The cost of buying a home in Orillia has skyrocketed in recent years. Factor in soaring rents, a sky-high demand and low inventory and you have a scenario where affordable housing is nothing more than a concept.
Orillia's Heather Bazinet knows all about it. Bazinet, who has lived in Orillia for 49 years, was recently forced to leave her rented townhouse when her landlord decided to capitalize on the sizzling market and sell, leaving her homeless for three months while she searched for an apartment she could afford.
“Unfortunately, there is nothing to rent in Orillia. As soon as you do see something it’s gone by the time you contact the people,” Bazinet said.
“It’s really disheartening, and if it weren’t for my daughter knowing somebody who was just renovating a place, I would be living on the streets, that’s how bad it is here.”
A quick scan of local internet sites tells the tale about the cost of rentals in Orillia. There are some renting rooms in a house for anywhere from $600 to over $1,000 - for a room and shared use of common areas.
A one-bedroom unit at the Residence on West, the former Armoury, is going for $1,500. A two-bedroom apartment in a four-plex on Canice Street is listed for $1,700. A two-bedroom basement apartment in a 'family-friendly' neighbourhood is listed at $1,650.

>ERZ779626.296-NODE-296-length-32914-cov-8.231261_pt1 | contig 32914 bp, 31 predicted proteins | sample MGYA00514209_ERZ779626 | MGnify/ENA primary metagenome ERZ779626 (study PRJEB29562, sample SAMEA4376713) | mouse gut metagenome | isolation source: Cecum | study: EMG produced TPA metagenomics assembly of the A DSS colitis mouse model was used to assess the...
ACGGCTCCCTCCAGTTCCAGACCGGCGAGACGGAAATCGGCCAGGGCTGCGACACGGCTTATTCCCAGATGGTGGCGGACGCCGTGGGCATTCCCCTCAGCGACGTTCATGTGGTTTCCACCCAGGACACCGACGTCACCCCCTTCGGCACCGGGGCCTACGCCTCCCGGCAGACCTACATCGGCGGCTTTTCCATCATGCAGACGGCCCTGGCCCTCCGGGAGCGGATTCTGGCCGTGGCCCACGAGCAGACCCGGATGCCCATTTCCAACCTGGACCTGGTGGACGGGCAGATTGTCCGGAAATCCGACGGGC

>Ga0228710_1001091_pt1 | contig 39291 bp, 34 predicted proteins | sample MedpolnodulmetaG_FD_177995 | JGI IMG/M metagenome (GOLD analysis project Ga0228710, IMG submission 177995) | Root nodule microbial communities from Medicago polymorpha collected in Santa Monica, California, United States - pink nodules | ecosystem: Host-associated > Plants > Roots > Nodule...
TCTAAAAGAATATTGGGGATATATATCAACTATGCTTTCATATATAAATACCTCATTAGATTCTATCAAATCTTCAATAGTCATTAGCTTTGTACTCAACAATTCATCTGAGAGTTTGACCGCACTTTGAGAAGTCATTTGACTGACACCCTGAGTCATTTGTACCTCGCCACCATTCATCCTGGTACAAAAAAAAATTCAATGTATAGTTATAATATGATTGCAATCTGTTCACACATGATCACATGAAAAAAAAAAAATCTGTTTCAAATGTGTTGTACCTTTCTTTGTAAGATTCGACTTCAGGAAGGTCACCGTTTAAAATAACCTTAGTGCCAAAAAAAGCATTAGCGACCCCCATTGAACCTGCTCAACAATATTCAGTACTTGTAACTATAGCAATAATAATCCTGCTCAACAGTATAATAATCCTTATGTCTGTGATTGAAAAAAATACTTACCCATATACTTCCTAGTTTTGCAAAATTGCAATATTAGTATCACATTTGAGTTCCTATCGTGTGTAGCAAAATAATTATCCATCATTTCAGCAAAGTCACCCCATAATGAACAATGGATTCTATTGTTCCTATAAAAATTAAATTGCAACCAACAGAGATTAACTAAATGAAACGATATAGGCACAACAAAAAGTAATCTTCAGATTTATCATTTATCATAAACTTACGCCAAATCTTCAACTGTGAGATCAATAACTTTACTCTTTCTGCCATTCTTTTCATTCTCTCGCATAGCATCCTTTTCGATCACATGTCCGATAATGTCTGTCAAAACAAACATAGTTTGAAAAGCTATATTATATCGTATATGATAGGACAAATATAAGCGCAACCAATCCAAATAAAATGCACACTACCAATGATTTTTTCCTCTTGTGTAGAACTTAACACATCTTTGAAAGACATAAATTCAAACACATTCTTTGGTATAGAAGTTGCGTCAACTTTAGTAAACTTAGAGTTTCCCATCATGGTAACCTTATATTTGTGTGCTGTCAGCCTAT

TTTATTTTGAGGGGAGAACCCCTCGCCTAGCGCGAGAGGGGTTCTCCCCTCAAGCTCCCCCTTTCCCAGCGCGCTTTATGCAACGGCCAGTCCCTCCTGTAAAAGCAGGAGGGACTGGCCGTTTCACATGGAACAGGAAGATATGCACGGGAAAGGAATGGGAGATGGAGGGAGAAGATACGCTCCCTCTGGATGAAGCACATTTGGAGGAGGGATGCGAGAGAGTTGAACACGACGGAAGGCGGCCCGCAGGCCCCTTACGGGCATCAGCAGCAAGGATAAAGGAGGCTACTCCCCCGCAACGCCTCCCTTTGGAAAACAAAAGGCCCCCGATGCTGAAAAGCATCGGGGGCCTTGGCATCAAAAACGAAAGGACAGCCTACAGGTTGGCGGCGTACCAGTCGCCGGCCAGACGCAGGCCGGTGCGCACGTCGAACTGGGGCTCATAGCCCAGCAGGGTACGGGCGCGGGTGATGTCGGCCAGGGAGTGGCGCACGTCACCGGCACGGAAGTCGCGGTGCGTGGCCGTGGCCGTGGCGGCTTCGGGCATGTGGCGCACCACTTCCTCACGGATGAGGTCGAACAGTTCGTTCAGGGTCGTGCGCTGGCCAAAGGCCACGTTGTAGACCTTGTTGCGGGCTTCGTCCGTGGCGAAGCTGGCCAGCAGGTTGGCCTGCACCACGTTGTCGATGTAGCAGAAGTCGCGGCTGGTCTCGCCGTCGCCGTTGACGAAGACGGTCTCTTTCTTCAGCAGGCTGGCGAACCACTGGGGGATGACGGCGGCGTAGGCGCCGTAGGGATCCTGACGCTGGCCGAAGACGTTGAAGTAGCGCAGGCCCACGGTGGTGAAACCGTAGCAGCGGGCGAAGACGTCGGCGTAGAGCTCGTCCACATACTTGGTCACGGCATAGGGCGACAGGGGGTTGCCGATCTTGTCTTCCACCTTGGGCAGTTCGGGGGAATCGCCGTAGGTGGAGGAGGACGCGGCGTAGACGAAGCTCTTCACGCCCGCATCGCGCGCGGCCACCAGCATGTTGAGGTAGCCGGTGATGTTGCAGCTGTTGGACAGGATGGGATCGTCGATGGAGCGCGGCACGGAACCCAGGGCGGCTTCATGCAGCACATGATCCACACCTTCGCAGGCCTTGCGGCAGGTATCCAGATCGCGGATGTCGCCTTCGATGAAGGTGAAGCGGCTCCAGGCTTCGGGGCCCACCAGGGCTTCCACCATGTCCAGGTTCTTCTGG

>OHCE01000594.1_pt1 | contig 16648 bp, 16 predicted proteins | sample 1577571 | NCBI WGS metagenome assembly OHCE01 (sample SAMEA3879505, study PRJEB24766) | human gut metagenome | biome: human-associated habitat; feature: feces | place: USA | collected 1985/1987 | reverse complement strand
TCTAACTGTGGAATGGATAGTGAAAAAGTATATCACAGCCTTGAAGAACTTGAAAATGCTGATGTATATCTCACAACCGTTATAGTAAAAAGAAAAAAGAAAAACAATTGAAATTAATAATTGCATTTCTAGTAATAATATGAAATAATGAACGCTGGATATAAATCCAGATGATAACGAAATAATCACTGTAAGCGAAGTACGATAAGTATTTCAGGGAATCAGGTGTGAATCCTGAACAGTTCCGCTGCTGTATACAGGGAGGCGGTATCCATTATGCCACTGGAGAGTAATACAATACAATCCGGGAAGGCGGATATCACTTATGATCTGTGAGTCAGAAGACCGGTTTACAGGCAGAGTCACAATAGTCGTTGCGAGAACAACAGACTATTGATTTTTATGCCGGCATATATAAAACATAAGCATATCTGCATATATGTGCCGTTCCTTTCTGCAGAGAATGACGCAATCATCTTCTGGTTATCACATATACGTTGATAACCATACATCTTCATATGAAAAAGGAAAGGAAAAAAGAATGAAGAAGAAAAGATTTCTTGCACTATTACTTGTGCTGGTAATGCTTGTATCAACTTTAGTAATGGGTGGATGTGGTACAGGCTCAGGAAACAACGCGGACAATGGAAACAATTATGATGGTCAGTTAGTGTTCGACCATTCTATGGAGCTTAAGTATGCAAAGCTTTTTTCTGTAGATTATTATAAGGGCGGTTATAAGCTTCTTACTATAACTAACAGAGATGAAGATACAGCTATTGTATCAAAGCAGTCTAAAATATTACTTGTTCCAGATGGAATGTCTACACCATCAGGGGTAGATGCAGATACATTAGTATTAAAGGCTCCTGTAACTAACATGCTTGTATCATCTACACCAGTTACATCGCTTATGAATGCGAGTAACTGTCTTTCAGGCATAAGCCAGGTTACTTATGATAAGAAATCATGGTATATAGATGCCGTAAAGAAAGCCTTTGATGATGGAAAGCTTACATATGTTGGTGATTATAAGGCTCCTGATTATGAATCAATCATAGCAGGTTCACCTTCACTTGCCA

Bazinet says the process of trying to find an apartment in what is a red hot market is emotionally draining. But Bazinet is one of the lucky ones; she did eventually find an apartment at a ‘reasonable’ cost, but she had to move her single daughter in with her to help make ends meet.
“I couldn’t do it without her, which is another sad thing. I’m 71 years old. I was a registered nurse at Soldiers' Memorial Hospital for 30-plus years and have a good pension, yet it’s still tough,” she said.
When Bazinet searched for resources and assistance with finding a home, she found no help.
“I called and left my name and number at enough places looking for affordable housing, and I could have been dead and buried before I got a callback,” she said.
“Something has to be done. The cost of living and the cost of everything else has gone up so much that someone like me who had a good job, and a good pension is now living pension to pension.”
Orillia Mayor Steve Clarke recently said housing prices have gone up more than 160% in the last five years.
“That’s reality, and I think a number of things have occurred to play into that,” Clarke said.
“Orillia used to be a well-kept secret for years, but that doesn’t seem to be the case anymore for residents and businesses moving here.”
Clarke says in the last few years Orillia was ranked the third best place in Canada to live for seniors and the 33rd ranked best place to live for the general population by publications such as MoneySense.
The COVID-19 pandemic has also been a factor in driving new residents to the Sunshine City.
“There has been a yearning for people to be able to dip their toes in the water, not have a lot of noise pollution, and look up at a positive blue sky with a lot of trees around,” Clarke said.